Owl, I am sorry to say but that sounds like typical dementia plus typical relative (SIL) denial of the problem. The anxiety, the phobia of any change however minute, the paranoia, the losing stuff- it's all very common in dementia, whatever the organic cause (alzheimers, vascular etc). The only remotely likely alternative reason I can see would be mental illness of some kind. Others with more ideas about this may be along soon, but I think your suspicions are well grounded.

crazyforbaby Tue 20-Aug-13 22:57:40

Dear Owl, my heart ached when I read your post as we are going through the same thing with my mother at the moment. We live in Canada - where are you?
I have contacted an old school friend at home who works in MH. She is going to put me in touch with someone who can assess her...I don't think she will agree to seeing anyone. It's tough isn't it

FatOwl Wed 21-Aug-13 21:57:49

Thanks for your responses

Crazy, we are in Asia.
I'm convinced she is in the early stages of dementia, but as she has always been a bit batty (as dd calls it)

My dd is coming back to the UK for Uni, but don't want to have to ask her to keep an eye on MIL too much.

SIL says her GP Practice runs a memory clinic, but she has to agree to go. I'd like SIL to speak to the GP (SIL is at the same practice) and ask them to call MIL for a "check up" - I think she'd accept that. Would they do that?

crazyforbaby Fri 23-Aug-13 02:59:51

So my poor mother is now in hospital. It looks as if I will have to travel across to England as the docs will only speak to the next of kin. She hasn't been this bright for ages - chatting to all her visitors on the ward (the same people she will not let into her home) and thriving on the care she gets there. She is too young for this to be happening to her-it can't be dementia yet...can it?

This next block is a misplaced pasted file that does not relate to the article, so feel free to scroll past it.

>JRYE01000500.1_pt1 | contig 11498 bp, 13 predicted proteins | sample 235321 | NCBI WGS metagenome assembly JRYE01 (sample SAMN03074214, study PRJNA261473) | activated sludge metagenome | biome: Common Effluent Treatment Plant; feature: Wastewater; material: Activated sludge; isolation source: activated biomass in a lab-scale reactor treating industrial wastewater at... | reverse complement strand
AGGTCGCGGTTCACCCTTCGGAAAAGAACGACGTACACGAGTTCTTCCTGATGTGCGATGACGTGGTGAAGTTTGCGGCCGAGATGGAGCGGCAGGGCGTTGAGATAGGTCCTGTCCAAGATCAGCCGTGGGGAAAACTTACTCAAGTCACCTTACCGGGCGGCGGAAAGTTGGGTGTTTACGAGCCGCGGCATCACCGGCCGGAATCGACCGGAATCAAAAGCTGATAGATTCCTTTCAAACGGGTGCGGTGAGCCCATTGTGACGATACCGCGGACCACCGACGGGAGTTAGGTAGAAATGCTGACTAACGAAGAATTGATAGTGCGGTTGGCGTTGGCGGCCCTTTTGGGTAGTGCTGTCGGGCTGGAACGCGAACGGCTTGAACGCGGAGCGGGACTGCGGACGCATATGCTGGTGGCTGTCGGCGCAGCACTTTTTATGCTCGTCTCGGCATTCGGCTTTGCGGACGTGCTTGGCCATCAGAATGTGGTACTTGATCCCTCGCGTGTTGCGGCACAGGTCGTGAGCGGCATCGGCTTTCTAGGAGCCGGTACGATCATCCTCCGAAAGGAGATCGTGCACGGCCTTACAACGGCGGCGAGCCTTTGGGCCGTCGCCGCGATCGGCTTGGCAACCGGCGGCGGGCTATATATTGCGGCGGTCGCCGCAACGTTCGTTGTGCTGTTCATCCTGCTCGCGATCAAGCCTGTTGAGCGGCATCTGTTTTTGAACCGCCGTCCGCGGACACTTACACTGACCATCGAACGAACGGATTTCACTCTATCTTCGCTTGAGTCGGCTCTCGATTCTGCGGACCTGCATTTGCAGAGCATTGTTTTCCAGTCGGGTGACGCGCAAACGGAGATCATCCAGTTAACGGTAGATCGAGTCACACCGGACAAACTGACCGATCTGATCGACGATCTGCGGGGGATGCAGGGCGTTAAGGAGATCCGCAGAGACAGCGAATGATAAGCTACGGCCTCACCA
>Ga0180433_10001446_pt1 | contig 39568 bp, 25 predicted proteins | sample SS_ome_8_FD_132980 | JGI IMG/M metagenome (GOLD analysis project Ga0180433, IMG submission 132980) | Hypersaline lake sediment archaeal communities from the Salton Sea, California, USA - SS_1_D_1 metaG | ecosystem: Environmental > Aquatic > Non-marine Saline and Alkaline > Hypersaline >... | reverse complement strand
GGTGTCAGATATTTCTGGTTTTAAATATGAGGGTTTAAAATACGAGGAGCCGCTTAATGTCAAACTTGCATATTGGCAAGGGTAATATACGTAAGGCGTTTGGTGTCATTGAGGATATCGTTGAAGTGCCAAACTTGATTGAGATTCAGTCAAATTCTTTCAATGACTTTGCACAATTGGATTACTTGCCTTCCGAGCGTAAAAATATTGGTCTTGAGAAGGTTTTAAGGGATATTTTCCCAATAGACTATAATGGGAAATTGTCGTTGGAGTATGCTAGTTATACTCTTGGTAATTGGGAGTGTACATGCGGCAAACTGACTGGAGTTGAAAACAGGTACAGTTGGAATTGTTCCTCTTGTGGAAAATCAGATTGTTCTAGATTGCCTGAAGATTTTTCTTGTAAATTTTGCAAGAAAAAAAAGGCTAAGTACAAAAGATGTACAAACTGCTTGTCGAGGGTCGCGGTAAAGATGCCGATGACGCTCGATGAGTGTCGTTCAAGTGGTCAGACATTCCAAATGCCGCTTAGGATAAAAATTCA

I'd like to bring her back to Canada with me and look after her over the winter and then one of my other siblings in Europe could maybe care for her for another few months. So much has happened in the last 24 hours - trying to work out what and how to do the best for both her and our family is difficult.

Sorry for the pity post sad

Needmoresleep Fri 23-Aug-13 20:23:25

Owl there probably not a lot you can do without your SIL on board. It seems strange that others cant see something that is pretty obvious. Yet clearing my emails from a year ago and I spotted an exchange with my brother with him disagreeing completely with my view that my mother had dementia and that we needed to intervene.

There is no satisfaction in having been proved right. Earlier intervention would have meant:
1. My mother could have started on Aricept earlier which may well have meant she would have more memory and more independence now.
2. She could have been party to decisions that we ended up making in a hurry.
3. She would not have spent several months barely clinging on, eating poorly, being quite lonely and the subsequent 'sorting out' would have been easier and would not have required me to drop everything else just like that.
4. She would not have been at risk. As it was the crisis came in the form of a fall outside. But it could have been indoors.

I would phone and ask to speak to the GP. It will be up to him but some will listen and advise. The aim would be for him to give her a memory test or to refer her to a memory clinic. I would also speak to the local social services. You can do this without giving names. The issue for them is if she is potentially 'at risk'. Again they should have suggestions.

Good luck. All I can say is that my mother is now a lot happier in a supported environment. And it is great for me to know that there is a 24 hour warden etc.